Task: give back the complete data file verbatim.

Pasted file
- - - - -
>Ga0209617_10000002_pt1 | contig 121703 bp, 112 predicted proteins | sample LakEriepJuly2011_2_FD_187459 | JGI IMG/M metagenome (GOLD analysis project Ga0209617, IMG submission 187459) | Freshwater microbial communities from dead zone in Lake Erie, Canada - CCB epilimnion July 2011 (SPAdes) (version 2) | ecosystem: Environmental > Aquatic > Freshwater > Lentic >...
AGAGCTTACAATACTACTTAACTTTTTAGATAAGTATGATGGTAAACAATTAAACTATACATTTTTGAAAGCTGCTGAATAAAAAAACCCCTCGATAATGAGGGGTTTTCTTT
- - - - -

>Ga0209617_10000002_pt1 | contig 121703 bp, 112 predicted proteins | sample LakEriepJuly2011_2_FD_187459 | JGI IMG/M metagenome (GOLD analysis project Ga0209617, IMG submission 187459) | Freshwater microbial communities from dead zone in Lake Erie, Canada - CCB epilimnion July 2011 (SPAdes) (version 2) | ecosystem: Environmental > Aquatic > Freshwater > Lentic >...
AGAGCTTACAATACTACTTAACTTTTTAGATAAGTATGATGGTAAACAATTAAACTATACATTTTTGAAAGCTGCTGAATAAAAAAACCCCTCGATAATGAGGGGTTTTCTTT